There have been lots of companies that designed and built CPUs over the years including HP, Sun, IBM, DEC, VIA and of course Intel, AMD and ARM. Most of these companies have either switched to Intel or are only supplying CPUs for their in-house products. The exceptions are AMD and ARM. AMD has tried (and in many ways succeeded) to fight Intel on its own ground and its release of a 64-bit x86 chip back in 2003 really was a coup and a boost for the company. However since then, AMD hasn’t managed to pull off another game changing maneuver and Intel is still king. But AMD’s recent agreement with ARM could change all of that.
Most of us have compartmentalized lives, we have home and family; friends and our social circles; and work. Some people keep these three separate while some people merge them. One device that we use in all our circles is our smartphone and as more companies adopt the bring-your-own-device (BYOD) to work trend then our phones are being used for personal tasks as well as professional ones. This overlap can be a security concern, especially when corporate data and security is concerned. But there is good news, thanks to the same virtualization technology that has revolutionized servers and to some extent PCs, a new breed of smartphone is coming that can run two mobile operating systems simultaneously.
Current Galaxy S4 rumors say that Samsung will launch the next flagship phone at some point in early-to-mid 2013 and that the device will pack a new Exynos 5450 quad-core CPU (Cortex-A15) processor. But that’s not the only mobile chip Samsung is working on.
We have very exciting battles in the smartphone and tablet manufacturing areas, we have increased carrier competitions, as well as clashes in the display making department. But what about the manufacturing of mobile chips?
In the old days (of like 24 hours ago) companies like Samsung, Qualcomm and Texas Instruments made ARM chips, while Intel and AMD made x86 based CPUs. Simple. Well not any more. AMD have announced that not only will it make x86 based CPUs but it will now make ARM based chips as well.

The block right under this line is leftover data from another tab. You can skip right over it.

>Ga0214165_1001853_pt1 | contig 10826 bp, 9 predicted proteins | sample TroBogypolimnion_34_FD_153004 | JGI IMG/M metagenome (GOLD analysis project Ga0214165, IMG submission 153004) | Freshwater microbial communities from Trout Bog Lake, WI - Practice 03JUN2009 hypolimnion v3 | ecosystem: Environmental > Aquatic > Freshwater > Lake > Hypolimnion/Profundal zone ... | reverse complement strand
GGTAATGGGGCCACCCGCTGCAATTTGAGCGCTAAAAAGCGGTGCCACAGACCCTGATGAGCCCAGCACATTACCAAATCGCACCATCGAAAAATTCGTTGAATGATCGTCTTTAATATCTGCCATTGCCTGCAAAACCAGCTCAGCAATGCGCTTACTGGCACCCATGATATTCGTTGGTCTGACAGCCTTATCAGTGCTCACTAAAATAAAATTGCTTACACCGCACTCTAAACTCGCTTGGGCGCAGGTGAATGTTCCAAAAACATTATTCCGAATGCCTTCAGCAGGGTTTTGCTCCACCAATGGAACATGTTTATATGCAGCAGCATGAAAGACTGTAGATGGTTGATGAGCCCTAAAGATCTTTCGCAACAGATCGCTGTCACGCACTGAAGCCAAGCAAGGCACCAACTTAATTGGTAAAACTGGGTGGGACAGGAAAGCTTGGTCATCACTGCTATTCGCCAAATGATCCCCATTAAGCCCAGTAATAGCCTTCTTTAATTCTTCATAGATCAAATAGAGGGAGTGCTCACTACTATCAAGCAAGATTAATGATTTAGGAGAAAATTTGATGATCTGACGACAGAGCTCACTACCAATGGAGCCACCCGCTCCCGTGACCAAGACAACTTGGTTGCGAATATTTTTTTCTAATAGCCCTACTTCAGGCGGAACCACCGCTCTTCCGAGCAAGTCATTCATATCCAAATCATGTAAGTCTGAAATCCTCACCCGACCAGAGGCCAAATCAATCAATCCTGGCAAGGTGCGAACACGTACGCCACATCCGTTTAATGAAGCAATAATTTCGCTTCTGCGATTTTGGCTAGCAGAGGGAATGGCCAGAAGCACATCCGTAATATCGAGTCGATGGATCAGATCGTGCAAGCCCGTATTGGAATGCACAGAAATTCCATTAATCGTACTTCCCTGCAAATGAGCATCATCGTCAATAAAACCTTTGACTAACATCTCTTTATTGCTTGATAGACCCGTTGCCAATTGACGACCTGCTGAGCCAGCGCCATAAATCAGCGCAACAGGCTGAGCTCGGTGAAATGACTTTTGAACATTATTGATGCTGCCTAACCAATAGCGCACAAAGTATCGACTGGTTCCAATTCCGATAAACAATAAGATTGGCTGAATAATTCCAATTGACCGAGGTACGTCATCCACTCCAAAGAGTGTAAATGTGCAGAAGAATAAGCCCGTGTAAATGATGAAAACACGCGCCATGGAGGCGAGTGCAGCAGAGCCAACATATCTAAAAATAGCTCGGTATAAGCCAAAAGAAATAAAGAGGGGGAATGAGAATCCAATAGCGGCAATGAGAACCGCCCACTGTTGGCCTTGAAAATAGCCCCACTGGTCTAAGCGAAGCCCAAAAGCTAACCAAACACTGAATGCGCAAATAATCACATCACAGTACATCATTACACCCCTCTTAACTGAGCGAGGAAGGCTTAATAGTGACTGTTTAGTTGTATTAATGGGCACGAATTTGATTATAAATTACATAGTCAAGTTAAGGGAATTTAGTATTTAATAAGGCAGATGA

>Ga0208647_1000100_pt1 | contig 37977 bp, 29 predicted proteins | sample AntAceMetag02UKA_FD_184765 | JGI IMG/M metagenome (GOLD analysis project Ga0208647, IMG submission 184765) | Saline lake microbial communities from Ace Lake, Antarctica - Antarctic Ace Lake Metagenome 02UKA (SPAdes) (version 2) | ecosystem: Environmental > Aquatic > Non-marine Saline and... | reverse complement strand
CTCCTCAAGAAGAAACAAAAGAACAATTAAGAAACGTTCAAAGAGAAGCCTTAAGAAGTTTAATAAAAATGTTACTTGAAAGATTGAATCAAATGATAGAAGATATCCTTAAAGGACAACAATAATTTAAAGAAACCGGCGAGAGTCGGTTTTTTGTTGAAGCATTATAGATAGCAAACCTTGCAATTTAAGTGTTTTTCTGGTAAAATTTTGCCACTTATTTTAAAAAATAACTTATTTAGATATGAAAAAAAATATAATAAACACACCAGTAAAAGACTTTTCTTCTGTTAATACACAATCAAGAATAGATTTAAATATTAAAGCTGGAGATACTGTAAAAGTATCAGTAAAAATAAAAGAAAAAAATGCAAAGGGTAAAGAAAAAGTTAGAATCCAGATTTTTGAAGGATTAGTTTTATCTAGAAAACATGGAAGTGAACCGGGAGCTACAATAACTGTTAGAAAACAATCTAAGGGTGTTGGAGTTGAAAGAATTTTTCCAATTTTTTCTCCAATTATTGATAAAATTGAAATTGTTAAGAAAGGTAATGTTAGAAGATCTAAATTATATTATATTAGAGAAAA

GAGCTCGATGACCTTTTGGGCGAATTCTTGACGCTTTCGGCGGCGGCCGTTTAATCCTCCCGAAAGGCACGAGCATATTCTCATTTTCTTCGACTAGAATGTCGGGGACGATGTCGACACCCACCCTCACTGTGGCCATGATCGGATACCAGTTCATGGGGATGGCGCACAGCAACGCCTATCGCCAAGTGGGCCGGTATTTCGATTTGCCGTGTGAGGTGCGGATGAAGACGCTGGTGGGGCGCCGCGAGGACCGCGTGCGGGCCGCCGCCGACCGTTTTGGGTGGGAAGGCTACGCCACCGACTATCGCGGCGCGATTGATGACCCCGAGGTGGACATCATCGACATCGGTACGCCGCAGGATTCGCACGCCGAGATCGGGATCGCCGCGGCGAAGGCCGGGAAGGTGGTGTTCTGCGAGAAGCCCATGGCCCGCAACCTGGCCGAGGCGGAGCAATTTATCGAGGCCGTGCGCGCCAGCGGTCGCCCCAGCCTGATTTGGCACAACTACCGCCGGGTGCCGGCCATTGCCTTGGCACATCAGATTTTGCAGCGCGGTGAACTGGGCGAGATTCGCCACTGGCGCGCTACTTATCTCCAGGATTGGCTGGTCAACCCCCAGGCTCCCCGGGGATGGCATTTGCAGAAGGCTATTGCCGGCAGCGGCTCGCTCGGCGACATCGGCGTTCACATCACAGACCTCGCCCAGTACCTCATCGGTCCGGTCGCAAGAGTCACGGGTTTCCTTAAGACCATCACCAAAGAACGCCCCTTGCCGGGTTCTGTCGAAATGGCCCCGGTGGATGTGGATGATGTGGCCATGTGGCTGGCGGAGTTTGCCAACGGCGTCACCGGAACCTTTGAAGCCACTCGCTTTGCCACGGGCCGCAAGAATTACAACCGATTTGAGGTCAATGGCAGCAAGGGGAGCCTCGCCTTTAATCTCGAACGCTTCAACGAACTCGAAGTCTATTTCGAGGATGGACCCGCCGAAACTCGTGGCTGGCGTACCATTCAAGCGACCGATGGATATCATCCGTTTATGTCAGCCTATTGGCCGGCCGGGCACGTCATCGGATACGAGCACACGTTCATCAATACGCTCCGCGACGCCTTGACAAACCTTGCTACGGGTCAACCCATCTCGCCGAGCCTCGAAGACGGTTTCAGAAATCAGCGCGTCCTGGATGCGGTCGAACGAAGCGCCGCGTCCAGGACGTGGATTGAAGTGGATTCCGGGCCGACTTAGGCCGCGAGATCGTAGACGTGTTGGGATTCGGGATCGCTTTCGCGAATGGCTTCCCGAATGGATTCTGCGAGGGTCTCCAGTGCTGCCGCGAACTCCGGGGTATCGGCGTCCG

ARM based processors, which tech companies license from the British company ARM Holdings, are the most widely used 32-bit CPUs around. They can be found in a whole variety of devices including the majority of Android, Apple and Microsoft based smartphones and tablets.
The next wave of processors from ARM is the Cortex A50 series offering serious speed boosts, 64-bit processing technology and greater energy efficiency than ever before.
Coming by way of a “Hack your Chromebook” night at Google, Olaf Johansson, a Googler, managed to get Ubuntu Linux installed and running on his ARM-based Samsung Chromebook.
ARM has just published their Q3 2012 financial results. They’re spectacular. Revenues are up 20% year on year to 144.6 million British pounds, profits are up 22% year on year to 68.1 million British pounds, and more and more companies are licensing the Mali graphics processor.
Intel’s apparent absence from the American market points toward one thing: LTE. Or to be more specific, the lack of LTE support. That might soon change, though, as Intel has confirmed plans to support LTE in the near future.
Some might argue that Intel is not a major player in the smartphone and tablet processor market anyway, which is dominated by the likes of Qualcomm, Nvidia, Samsung and Apple. But the relevance here is that Intel might take the spotlight out of RISC-based ARM platforms. The main feature: more efficient power consumption.